1998 VW Jetta TDI VO Conversion Installation Thread Return to Main Page
WVO & SVO Compatible
Design and Installation: Nick Pisca, July 2007
2 twenty-plate heat exchangers Safety Glasses
1 filter head (fits B2-HPG Baldwin filter, or compatible) 3/8” Drive Socket Set (Metric and Standard)
1 custom under-mount aluminum tank (10.5 gallon capacity) Phillips + Standard Screwdrivers
1 17-19 inch HotFox fuel pick-up Drill Bit Set
1 4-7 psi fuel pump 2˝ - 3” Hole Saw
75 ft 3/8” dia fuel hose Brake line Pipe-Bender
10 ft 3/8” dia high pressure fuel hose 200+ Grit Sandpaper
20 ft 5/8” dia coolant hosing Reciprocating Saw or Hacksaw
2 12V/30A switches Soldering Kit
4 30A fuse holders Vice-Grips, Pliers, Channel-Locks
various amperage fuses Wire Cutters
1 temperature gauge Utility Scissors
25 ft 14 gauge wire 2-ton Hydraulic Jack
10 ft 10 gauge wire Jack Stands
1 spool 14-16 gauge aluminum uninsulated wire Automotive Manual and/or Service Guide
box butt splices, assorted electrical connectors
box 7/16” head bolts w/ nuts
box 1/4” washers
1 roll reflectix insulation
100 pack zip ties
several brass fittings 5/8” and 3/8”
many hose clamps
NOTE: Research Before Converting Your Car!
I’ll assume that you’ve already done your homework on the differences between WVO, SVO, Biodiesel and so on. If not, you probably shouldn’t be following this thread. Some of the basics are…
WVO = Waste Vegetable Oil
SVO = Straight Vegetable Oil
Biodiesel = Vegetable Oil with additives
Your car must have a Diesel engine.
Don’t pour untreated Vegetable Oil into your Diesel Tank.
Prior to Installation:
I spent a good deal of time under the Jetta before the conversion looking to for extra spaces. Since the VW is rather small, I wanted to maximize my trunk space by mounting the secondary veggie tank underneath. Luckily, there is a large open rectangular compartment directly under the trunk. After some quick measurements, I speculated that a 12” x 23” x 5” volume could work unobstructed, and a 12” x 32” x 5” tank would work, but require some demolition.
Also, I found some space in the front clip to store the 20-plate Heat Exchanger. I wanted to avoid storing this in the engine compartment, just in case I needed to perform repairs. This component could be in the way.
Near the air conditioning unit, there is a void surrounded by plastic. I didn’t have the heat exchanger yet and hadn’t seen a picture of it, but I suspected that its size would be smaller than the designed space.
After massive preparation, I laid out a strategy to convert the Jetta. This design was the initial plan and did change a little.
Glenn suggested that I move the filter head after the pump, for if the filter clogged, I could burn out my pump. And since I was using a cheapie fuel pump, it will be weak and susceptible to damage. Also, we had a back and forth discussion about whether to have a series or parallel circuit spliced into the heater core. Glenn made a parallel system in his Benz and continued this on his Passat, which was under construction coeval mine. He set up manual valves so he can shut off portions of the coolant circuit if necessary. I stuck with a series circuit because Jeff tried the same thing on his Jetta.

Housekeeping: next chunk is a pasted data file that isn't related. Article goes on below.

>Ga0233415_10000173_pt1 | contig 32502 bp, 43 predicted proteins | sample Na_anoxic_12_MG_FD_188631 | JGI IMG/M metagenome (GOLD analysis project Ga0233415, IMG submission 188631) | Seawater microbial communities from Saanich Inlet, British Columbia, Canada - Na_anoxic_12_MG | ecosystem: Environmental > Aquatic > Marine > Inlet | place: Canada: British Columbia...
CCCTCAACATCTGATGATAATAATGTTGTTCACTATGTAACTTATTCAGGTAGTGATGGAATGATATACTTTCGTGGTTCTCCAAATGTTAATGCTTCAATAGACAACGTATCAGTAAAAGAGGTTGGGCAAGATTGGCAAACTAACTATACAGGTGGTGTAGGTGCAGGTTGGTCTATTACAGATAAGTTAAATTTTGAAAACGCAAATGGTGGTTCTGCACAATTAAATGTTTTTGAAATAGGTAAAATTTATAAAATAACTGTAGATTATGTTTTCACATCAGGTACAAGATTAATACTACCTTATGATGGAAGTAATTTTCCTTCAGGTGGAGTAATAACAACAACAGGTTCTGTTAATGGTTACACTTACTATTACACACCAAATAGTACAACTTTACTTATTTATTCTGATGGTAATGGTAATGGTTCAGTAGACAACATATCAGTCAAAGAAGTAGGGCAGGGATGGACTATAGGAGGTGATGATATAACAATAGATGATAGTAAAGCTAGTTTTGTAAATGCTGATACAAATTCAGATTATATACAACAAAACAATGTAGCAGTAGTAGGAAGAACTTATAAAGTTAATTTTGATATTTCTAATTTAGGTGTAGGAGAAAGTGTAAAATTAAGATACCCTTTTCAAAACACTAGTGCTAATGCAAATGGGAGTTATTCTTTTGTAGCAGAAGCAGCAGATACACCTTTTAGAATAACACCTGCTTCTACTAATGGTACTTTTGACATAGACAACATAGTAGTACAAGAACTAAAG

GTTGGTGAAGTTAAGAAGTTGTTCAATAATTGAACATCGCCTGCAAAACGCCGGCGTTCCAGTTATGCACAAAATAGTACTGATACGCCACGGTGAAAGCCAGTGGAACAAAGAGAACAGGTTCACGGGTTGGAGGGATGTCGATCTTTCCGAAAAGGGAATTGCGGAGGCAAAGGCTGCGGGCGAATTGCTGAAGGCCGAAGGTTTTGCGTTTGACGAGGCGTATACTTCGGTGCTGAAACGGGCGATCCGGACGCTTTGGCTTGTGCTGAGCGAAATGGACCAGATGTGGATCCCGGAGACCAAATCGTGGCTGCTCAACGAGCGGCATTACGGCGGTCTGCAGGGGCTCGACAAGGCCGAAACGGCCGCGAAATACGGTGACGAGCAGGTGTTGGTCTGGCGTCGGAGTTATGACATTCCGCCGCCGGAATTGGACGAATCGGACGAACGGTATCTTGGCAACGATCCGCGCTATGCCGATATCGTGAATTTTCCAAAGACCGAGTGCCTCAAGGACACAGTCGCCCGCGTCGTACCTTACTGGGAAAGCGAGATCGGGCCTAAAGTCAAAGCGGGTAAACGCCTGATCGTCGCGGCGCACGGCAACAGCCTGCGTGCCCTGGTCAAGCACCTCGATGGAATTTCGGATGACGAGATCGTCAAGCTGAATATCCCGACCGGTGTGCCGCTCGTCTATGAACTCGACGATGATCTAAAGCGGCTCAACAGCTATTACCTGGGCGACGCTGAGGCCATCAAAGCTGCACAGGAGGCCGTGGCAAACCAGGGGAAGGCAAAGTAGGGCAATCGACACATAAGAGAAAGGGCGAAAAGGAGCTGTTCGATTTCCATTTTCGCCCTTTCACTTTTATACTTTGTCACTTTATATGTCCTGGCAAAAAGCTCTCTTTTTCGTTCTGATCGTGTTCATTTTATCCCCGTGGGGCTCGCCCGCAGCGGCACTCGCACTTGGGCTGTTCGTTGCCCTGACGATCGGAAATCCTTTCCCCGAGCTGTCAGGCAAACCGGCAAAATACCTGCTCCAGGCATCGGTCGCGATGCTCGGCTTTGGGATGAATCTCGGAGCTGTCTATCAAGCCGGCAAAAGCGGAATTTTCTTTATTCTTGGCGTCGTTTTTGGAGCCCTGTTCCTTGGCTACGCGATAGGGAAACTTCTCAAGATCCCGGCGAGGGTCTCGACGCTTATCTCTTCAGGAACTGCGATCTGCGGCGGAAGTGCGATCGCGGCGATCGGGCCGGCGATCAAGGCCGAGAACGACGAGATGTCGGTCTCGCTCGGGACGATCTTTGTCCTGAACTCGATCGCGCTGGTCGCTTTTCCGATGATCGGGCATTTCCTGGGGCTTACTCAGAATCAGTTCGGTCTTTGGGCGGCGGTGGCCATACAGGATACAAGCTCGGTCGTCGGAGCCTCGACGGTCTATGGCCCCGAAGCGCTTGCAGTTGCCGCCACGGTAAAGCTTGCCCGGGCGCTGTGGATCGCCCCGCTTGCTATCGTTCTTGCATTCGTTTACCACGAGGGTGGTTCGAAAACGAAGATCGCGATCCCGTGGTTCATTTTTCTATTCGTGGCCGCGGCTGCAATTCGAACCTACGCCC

Components – Purchasing and Accumulation
I wanted to make the conversion myself and avoid buying a kit from Frybrid, Golden Systems or PlantDrive. This required finding all the components on my own. Since Glenn was building his Passat too, we tried to buy elements in bulk to save money.
(2) Hotfoxes – I found a ebay store selling 17-19 inch Arctic Fox Hotfox units for 175 dollars. I offered 300 for two and he accepted it. This was a good deal considering buying them new is over two-hundred a piece.
(6) 20-Plate Heat Exchangers – Glenn found a Canadian dealer selling nickel-plated exchangers for a reduced rate. We purchased six, but they arrived rather late (due to international shipping). We split them three each, with the anticipation of using two per car. Glenn later installed all three and has been maintaining solid temp.
A: 17-19 inch HotFox $150
B: 4-7 PSI Fuel Pump $39.99
C: 100-pack Zip Ties $3.99
D: (2) 20-plate Nickel-plated Heat Exchangers $89.90 ea.
E: Filter Head $110.00
F: (2) Hydraforce Selector Valves with gasket fittings $99.90 ea.
G: (2) 30A Automotive Switches $5.99 ea.
H: Various Brass Fittings
I: Teflon Tape $1.99
J: 20 feet 5/8” Heater Hose $13.21
K: 50 feet 3/8” Fuel Hose $45.98
L: 25 feet 5/32” Vacuum Line $17.80
M: Custom Aluminum tank $365.00
Unmarked: Injector Line Heaters (not used in Jetta conversion) $48.00
The tank design is rather unique and provides the maximum efficiency of unused space in the 1998 Jetta. I wanted my conversion to be very clean and have minimal impact on my engine and trunk compartments. Once I made a basic design, I got quotes from various SoCal metal fabricators, ranging from $600 to $1200 dollars. Most of these manufacturers deal with high-end hot-rod tanks or industrial-size components. Luckily, Royal Manufacturing of Santa Ana stated “no project was too small” and quoted my first design at $250. I was going to leave it at that and install a threaded type HotFox mount to secure the VO pick-up. Arctic Fox recommends using the A-1721 or A-2060 horizontal adapters, which run over two-hundred dollars.
I revised the design and detailed it to have breathers, returns and other elements, and most importantly, I created my own horizontal adapter based on the A-2060 specs directly from Arctic Fox. Royal built the tank in twelve days as I waited for delivery of my HotFox, so I was never sure if the dimensions to which I designed the tank were actually going to work. But they fit seamlessly. The new “ear flange,” as the engineer at Royal called it, cost an extra 100 dollars.